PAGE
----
Homology can't be evidence of ancestry if it is defined thus (Talk.Origins)
Homology is defined as similarity due to common ancestry. The claim then that it is evidence for common ancestry is a circular argument.
(Talk.Origins quotes in blue)
1. Homology is not defined as similarity due to common ancestry and then used as evidence for common ancestry. Rather, the evidence for common ancestry comes from the patterns of similarity of many traits. These similarities show that organisms group naturally into a nested hierarchy. For example, that ladybugs and scarabs are both types of beetle is based on various common traits such as hardened front wings; beetles, flies, and grasshoppers are types of insect; insects, scorpions, and centipedes are types of arthropod. Such grouping does not depend on any assumptions about origins and in fact was first codified by Linnaeus, a creationist. A grouping suggested by many common traits is evidence of common ancestry. This is true no matter what you choose to call the traits. The homology label gets added after the evidence for common ancestry is already in.
If one starts reading on page 59 instead of page 63 as Talk Origins says, it is obvious that Wells is well aware of the fact that the term homology predates Darwin and that it was not originally defined in terms of common decent. As a side note, it is interesting how Talk Origins takes issue with its own statement about Carolus Linnaeus being a creationist.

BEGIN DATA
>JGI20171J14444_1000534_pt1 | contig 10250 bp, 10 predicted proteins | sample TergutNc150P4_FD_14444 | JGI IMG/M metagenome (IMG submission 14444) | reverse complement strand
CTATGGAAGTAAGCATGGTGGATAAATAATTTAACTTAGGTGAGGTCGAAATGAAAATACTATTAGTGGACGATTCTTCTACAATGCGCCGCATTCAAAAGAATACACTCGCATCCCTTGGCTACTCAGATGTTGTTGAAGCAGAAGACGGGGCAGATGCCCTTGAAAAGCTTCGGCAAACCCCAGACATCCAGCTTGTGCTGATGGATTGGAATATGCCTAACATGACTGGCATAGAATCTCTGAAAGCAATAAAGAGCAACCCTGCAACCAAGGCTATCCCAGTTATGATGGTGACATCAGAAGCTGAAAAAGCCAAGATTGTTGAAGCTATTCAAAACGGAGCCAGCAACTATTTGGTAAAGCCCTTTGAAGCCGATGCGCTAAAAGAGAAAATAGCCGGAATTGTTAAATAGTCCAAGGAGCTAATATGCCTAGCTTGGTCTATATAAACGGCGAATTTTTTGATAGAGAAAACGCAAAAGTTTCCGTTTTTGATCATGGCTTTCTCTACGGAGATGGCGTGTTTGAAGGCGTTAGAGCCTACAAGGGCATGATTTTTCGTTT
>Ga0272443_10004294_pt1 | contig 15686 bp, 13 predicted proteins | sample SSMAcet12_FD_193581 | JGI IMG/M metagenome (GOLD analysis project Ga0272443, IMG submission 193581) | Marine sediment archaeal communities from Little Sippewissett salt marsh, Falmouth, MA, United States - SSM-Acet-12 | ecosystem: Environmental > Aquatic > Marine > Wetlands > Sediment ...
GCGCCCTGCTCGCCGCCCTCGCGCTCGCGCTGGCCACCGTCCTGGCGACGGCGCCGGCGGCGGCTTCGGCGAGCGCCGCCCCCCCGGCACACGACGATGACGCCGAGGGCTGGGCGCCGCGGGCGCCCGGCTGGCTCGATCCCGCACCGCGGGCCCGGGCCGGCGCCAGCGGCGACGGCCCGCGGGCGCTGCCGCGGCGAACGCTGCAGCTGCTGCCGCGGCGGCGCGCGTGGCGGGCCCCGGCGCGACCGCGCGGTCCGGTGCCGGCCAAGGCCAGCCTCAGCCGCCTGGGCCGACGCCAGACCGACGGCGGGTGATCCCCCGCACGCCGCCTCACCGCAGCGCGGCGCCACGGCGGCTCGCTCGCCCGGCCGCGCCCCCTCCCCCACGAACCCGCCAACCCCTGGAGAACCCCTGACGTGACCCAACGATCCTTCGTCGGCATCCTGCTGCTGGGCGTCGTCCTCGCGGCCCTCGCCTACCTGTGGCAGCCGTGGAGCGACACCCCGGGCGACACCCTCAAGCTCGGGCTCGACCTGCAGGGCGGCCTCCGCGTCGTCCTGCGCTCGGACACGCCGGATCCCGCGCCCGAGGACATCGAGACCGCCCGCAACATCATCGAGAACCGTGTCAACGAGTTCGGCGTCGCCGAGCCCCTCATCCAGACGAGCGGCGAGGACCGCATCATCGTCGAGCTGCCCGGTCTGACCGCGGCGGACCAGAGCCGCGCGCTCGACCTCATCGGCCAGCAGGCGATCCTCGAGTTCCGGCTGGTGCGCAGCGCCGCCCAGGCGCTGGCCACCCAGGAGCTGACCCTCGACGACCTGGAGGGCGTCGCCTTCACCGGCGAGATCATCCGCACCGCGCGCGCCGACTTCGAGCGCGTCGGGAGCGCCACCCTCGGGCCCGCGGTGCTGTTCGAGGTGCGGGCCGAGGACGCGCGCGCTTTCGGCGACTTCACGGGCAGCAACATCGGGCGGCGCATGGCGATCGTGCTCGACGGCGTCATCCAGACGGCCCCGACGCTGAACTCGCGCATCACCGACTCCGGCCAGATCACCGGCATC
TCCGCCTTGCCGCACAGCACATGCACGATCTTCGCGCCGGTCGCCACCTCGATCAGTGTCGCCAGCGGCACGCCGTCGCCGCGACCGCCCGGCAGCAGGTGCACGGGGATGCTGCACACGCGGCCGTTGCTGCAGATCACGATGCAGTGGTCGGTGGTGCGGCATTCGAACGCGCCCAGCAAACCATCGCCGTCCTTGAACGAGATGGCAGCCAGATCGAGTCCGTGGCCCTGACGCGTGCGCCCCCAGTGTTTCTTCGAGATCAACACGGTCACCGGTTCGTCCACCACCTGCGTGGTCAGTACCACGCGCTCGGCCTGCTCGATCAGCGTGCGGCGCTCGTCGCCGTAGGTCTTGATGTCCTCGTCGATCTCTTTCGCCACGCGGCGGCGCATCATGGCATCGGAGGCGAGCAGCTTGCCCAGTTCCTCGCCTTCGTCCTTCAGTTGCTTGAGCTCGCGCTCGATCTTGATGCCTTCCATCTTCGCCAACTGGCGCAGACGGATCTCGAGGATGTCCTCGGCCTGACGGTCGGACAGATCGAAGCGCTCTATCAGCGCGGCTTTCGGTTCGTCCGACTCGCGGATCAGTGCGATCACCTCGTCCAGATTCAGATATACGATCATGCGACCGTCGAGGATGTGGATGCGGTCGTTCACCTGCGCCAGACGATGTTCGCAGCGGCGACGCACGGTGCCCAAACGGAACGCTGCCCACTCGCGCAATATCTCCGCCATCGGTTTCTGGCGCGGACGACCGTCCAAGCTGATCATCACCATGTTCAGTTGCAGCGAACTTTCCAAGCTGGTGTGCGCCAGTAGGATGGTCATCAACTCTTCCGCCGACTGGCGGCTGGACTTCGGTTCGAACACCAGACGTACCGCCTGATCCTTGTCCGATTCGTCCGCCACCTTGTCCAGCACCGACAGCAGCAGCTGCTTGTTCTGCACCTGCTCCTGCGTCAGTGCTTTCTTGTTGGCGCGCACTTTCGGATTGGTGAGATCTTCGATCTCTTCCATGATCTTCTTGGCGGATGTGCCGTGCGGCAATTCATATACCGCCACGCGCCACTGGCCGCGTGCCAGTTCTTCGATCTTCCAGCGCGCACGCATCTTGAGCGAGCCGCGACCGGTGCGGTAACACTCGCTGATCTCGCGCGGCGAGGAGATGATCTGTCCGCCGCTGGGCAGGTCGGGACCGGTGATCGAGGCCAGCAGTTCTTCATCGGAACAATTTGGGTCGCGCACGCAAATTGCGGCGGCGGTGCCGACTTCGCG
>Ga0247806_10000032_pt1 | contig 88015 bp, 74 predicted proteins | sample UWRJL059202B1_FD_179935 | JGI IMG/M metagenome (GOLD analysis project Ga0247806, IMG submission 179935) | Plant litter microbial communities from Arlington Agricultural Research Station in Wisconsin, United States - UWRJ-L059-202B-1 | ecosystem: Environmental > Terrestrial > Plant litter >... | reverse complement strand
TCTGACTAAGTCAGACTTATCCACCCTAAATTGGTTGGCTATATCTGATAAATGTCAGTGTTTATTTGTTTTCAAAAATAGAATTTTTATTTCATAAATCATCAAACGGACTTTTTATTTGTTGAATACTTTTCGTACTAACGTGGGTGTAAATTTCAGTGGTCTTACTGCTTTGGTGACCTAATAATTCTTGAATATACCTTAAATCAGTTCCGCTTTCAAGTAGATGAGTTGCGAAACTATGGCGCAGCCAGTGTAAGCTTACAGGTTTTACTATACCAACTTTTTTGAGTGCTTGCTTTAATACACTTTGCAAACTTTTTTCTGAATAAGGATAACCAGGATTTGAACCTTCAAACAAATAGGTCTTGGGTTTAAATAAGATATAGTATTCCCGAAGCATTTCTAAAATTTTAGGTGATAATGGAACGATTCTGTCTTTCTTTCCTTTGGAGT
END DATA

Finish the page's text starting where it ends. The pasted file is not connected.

Furthermore Talk Origins claim that "Homology is not defined as similarity due to common ancestry" is wrong. It is often defined as such in classes and text books even if not formally defined as such.
Homology - similarity of features based on common descent.
Even if similarity due to common ancestry is not the formal definition of homology, it is indeed the practical definition of homology. Before similarities between two organisms—regardless of how similar they are—are considered homologous by Evolutionists, they must first be considered to result from common ancestry.